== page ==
DeSantis was ‘apoplectic’ after news sites reported his debate strategy ahead of time

Ron DeSantis

Florida Governor Ron DeSantis.Paul Hennessy/SOPA Images/LightRocket via Getty Images)

  • The first GOP presidential debate occurred on August 23 in Milwaukee, Wisconsin.

  • About a week prior, the New York Times published a debate strategy linked to DeSantis’ super PAC.

  • The release reportedly made DeSantis “apoplectic.”

GOP presidential candidate and Florida Gov. Ron DeSantis was reportedly “apoplectic” after media outlets published copies of debate strategy that were quietly shared online by a company closely connected to his super PAC.

In mid-August, approximately a week before the first Republican presidential debate in Milwaukee, Wisconsin, the New York Times released a report detailing pages of proposed debate strategy for DeSantis from his super PAC, Never Back Down.  The strategy included defending former President Donald Trump from any jabs by former New Jersey Gov. Chris Christie, “hammer[ing] Vivek Ramaswamy,” and going after President Joe Biden and the media.

According to a report from the Washington Post on Friday, the media’s publication of his potential debate strategy enraged DeSantis when he found out. His campaign and super PAC denied the reporting.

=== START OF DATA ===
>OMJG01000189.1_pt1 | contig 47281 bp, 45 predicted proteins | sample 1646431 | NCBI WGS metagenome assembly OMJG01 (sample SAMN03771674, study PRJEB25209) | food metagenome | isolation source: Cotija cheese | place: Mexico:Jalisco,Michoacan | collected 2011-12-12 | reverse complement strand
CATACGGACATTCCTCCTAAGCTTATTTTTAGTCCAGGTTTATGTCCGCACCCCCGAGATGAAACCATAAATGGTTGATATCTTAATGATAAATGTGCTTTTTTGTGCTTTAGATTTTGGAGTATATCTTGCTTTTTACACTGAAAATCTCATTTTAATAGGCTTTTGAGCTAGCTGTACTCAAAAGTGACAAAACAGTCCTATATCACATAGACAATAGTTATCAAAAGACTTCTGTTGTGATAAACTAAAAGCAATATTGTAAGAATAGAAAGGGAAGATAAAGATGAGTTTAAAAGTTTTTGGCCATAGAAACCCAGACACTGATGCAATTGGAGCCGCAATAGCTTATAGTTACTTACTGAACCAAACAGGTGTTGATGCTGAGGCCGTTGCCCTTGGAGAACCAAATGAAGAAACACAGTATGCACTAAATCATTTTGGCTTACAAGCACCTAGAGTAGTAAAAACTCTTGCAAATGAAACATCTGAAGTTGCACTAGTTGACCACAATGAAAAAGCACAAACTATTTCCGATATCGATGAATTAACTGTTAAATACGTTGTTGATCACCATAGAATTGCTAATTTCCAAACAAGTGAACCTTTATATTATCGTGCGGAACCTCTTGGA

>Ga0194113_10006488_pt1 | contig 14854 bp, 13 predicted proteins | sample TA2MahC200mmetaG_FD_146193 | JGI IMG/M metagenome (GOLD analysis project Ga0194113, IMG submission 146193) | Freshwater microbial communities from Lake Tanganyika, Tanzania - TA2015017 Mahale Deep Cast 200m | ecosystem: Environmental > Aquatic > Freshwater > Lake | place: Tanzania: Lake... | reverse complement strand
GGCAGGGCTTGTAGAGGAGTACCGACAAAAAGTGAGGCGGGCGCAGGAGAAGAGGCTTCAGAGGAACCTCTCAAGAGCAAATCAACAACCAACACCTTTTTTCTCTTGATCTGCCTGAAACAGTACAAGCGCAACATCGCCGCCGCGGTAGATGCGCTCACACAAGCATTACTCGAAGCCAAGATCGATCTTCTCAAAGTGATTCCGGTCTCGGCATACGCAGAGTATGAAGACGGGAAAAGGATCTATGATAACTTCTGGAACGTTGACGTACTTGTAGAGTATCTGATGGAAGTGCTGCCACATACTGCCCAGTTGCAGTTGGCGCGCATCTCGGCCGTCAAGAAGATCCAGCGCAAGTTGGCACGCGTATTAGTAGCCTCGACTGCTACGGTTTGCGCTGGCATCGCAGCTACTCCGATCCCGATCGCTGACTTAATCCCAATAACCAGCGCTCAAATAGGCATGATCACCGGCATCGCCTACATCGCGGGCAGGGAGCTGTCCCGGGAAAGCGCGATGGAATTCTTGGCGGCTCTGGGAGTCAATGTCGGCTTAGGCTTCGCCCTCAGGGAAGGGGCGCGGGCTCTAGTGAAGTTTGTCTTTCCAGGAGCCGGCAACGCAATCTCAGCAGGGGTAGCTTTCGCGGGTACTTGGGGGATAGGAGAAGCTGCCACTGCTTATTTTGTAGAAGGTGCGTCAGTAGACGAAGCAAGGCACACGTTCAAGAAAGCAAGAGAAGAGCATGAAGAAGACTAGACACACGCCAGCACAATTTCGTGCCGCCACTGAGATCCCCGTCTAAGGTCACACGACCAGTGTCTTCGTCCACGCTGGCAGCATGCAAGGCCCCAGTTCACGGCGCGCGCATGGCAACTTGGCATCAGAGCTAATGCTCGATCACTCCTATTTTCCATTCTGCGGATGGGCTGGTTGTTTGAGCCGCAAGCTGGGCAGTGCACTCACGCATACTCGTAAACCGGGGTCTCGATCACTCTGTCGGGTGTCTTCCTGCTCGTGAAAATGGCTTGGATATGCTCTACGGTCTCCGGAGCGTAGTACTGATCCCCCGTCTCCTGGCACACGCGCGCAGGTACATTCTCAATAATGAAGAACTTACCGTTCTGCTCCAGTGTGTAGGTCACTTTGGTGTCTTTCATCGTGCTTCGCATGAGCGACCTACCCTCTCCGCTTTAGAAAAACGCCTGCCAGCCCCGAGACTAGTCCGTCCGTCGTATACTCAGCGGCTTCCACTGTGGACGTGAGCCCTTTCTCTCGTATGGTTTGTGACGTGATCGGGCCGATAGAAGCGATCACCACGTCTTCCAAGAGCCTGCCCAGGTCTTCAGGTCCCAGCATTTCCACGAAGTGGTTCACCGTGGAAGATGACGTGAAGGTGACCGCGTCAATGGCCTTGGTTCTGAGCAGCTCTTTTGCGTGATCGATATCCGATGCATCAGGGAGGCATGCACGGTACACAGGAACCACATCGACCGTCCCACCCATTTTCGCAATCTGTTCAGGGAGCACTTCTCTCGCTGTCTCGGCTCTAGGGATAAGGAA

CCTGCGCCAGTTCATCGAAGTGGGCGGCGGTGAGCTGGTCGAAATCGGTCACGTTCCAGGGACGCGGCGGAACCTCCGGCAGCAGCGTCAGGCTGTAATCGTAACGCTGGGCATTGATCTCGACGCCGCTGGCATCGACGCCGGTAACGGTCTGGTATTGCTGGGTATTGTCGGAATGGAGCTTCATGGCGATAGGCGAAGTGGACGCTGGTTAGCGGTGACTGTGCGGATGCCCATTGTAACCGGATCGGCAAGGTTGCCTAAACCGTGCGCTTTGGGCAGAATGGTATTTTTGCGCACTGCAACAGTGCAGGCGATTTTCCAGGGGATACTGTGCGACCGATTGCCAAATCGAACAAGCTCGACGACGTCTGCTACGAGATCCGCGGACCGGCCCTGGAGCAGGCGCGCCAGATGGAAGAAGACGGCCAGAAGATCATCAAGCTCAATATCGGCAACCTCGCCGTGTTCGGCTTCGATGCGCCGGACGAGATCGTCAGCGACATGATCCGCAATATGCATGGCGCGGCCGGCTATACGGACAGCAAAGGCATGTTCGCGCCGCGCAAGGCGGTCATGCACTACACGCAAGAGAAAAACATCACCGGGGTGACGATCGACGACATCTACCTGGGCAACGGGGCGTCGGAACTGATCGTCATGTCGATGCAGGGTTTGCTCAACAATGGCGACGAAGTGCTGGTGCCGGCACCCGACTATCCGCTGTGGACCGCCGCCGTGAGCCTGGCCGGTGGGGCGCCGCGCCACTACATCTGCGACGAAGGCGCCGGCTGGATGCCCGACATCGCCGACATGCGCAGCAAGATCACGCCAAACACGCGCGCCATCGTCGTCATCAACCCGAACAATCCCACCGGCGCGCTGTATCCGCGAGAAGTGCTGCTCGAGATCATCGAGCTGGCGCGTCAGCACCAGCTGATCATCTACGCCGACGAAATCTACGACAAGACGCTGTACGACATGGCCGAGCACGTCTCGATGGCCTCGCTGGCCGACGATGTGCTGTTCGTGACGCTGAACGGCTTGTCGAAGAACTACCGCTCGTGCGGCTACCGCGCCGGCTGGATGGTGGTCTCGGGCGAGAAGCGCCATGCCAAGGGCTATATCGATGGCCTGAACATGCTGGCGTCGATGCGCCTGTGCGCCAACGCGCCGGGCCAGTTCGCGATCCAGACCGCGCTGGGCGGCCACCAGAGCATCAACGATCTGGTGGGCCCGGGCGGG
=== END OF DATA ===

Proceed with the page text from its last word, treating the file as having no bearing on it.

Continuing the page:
A series of polls taken before and after the debate by the Washington Post/FiveThirtyEight/Ipsos revealed that likely GOP voters believed DeSantis was the best-performing candidate on stage.

DeSantis is sitting squarely in second place in national polling. According to an average of national polls from FiveThirtyEight, he’s nearly 40 percentage points behind Trump and 6.2 percentage points ahead of Ramaswamy who’s in third.

At the end of August, DeSantis was took over a week-long break from the campaign trail in the run-up and aftermath of Hurricane Idalia. While Biden said he’d meet with DeSantis to discuss the disaster, the governor never met with him, leaving GOP Sen. Rick Scott to pose with the Democratic president and thank him for the government’s quick assistance.

Read the original article on Business Insider

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